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JAMA Clinical Challenge
Clinician's Corner
June 26, 2013

Vulvar Swelling, Plaques, and Nodules in a Young Adult Woman

Author Affiliations

JAMA Clinical Challenge Section Editor: Huan J. Chang, MD, Contributing Editor. We encourage authors to submit papers for consideration as a JAMA Clinical Challenge. Please contact Dr Chang at tina.chang@jamanetwork.org

Author Affiliations: Department of Dermatology, Xijing Hospital, The Fourth Military Medical University, Xi’an, Shaanxi, China.

JAMA. 2013;309(24):2596-2597. doi:10.1001/jama.2013.7080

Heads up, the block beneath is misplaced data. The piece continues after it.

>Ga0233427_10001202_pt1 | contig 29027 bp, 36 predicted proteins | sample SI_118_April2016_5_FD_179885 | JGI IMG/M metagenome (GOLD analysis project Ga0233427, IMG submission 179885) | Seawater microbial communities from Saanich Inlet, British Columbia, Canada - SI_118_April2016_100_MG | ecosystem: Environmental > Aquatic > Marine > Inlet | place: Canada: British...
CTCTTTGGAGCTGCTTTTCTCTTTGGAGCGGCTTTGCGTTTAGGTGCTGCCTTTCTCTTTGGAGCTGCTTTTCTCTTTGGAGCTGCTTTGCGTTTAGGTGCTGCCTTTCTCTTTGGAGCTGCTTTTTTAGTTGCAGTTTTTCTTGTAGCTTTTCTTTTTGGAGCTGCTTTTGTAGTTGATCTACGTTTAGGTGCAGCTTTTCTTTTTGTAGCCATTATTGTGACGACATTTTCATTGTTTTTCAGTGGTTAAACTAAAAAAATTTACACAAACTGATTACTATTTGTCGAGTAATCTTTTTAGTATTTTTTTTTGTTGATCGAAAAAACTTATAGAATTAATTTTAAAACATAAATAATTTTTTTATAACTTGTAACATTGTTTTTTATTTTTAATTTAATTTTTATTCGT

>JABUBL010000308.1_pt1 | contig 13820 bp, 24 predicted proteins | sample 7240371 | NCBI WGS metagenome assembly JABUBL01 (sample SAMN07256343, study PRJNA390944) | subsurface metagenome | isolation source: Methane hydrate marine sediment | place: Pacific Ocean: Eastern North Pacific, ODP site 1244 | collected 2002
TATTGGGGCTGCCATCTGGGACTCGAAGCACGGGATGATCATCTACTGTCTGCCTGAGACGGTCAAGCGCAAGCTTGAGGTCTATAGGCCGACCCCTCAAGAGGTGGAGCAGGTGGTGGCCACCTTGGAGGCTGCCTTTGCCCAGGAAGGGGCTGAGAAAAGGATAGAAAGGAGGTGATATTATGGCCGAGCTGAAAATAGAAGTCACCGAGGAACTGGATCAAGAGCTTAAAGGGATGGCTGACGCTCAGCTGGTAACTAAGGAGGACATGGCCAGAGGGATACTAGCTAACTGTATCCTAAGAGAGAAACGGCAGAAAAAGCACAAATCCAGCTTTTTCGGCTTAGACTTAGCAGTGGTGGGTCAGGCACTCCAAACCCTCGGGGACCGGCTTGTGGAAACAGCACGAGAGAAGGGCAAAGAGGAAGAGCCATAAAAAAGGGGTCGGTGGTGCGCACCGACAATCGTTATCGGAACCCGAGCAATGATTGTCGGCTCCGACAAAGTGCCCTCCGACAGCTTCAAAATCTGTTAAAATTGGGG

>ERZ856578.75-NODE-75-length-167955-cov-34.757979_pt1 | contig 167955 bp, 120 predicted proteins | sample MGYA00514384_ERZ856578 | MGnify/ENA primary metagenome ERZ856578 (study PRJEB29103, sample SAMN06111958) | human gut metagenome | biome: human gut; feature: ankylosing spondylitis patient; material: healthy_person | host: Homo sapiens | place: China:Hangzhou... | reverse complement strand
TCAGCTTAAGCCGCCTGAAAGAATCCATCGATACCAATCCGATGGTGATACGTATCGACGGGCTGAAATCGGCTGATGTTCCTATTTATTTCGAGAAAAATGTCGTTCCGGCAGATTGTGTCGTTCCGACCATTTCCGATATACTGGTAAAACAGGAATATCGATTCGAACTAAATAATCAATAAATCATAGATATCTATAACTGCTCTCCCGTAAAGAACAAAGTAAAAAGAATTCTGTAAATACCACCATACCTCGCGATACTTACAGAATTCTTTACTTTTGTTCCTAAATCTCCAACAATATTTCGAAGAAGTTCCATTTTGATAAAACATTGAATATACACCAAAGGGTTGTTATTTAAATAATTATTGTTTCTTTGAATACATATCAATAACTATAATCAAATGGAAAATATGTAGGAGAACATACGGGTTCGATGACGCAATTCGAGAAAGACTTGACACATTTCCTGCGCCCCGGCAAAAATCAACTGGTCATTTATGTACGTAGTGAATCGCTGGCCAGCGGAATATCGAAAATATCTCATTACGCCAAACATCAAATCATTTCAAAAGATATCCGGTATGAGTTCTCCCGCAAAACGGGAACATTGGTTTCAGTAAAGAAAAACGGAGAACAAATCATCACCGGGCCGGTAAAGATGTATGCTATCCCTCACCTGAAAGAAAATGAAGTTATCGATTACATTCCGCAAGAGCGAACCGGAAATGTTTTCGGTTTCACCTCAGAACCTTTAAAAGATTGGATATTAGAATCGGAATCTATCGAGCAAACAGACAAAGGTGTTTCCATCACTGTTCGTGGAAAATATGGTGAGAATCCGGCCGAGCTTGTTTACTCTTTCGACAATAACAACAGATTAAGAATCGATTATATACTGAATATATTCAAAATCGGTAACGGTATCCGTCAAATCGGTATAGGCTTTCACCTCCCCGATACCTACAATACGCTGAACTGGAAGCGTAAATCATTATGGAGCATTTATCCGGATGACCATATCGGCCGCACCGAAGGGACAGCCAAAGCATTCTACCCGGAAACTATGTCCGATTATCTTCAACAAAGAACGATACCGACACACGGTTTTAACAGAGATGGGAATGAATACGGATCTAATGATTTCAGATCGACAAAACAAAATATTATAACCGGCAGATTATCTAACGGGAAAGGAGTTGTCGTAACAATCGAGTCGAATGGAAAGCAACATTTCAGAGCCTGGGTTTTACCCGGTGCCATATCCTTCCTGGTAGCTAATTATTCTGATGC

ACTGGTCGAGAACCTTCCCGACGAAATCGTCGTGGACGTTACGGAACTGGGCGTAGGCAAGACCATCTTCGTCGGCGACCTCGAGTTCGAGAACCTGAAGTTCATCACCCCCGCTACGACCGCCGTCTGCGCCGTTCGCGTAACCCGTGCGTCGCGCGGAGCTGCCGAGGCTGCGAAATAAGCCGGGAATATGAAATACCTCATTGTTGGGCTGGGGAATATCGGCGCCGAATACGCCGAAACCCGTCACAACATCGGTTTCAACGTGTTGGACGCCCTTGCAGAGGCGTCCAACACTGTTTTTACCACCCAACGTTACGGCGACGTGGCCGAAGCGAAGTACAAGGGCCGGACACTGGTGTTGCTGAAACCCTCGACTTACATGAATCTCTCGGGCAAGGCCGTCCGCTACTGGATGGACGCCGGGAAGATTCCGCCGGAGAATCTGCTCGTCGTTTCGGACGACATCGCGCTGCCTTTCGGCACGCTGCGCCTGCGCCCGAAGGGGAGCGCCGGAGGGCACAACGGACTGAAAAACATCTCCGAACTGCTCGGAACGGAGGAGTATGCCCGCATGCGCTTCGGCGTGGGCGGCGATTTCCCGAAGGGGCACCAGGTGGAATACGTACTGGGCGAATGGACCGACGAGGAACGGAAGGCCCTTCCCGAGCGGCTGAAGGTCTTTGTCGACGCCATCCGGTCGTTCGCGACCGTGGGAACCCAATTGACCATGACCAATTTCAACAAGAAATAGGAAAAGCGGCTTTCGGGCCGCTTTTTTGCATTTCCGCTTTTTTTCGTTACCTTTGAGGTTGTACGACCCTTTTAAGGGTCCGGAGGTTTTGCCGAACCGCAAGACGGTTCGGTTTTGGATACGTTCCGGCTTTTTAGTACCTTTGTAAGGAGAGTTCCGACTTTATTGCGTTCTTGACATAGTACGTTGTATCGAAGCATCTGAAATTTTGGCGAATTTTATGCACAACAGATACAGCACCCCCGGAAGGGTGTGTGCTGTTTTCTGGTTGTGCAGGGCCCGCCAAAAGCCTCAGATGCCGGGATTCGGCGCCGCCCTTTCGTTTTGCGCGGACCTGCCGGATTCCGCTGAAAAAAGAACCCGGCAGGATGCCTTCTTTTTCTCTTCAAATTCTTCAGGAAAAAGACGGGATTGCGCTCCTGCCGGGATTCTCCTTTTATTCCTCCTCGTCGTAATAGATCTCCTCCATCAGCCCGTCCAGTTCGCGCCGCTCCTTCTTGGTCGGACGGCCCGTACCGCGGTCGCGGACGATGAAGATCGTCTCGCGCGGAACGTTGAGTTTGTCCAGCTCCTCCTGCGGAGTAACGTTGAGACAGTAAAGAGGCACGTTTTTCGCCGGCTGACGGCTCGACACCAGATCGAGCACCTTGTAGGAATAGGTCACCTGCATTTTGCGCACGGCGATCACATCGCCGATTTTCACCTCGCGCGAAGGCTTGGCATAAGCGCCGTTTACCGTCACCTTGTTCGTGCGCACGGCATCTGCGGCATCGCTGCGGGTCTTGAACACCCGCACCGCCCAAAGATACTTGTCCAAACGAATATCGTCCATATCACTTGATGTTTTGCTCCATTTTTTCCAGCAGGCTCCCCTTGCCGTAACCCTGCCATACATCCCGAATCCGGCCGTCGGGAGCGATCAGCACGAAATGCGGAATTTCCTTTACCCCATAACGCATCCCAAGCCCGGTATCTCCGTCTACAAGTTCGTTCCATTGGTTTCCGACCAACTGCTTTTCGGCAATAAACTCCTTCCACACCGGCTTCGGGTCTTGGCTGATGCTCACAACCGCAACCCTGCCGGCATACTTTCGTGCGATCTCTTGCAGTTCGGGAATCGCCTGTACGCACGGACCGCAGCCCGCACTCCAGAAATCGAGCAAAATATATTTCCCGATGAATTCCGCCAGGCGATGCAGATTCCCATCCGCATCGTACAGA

A 26-year-old woman presents with 5 weeks of vulvar swelling, pruritus, and progressively enlarging vulvar plaque accompanied by 2 months of occasional constipation and recurrent bloody, mucoid diarrhea. She has no history of anogenital warts and is monogamous with her husband. She has had no blood transfusions, contact with trichloroacetic acid, spermicides, or any other toxic agents or irritants. Physical examination reveals bilateral purple swelling of the labium majora and multiple moist, edematous, 1- to 8-mm wart-like skin nodules on the perineal and perianal surfaces (Figure 1). A 2-mm ulcer is observed inside the right labium minus. Digital rectal examination shows bloody mucus mixed with loose stool. White blood cell count is normal (4 × 109/L), as is neutrophil count (2.07 × 109/L); hemoglobin level is slightly decreased (10.2 g/dL). Erythrocyte sedimentation rate is 71 mm/h (reference range, 0-20 mm/h), and C-reactive protein level is 28 mg/L (reference range, 0-5 mg/L). Bacterial and fungal swab cultures from the ulceration are negative. Vaginal and urethral swabs are negative, with moderately increased polymorphonuclear leukocytes. Results of serologic testing for Treponema pallidum and human immunodeficiency virus are negative.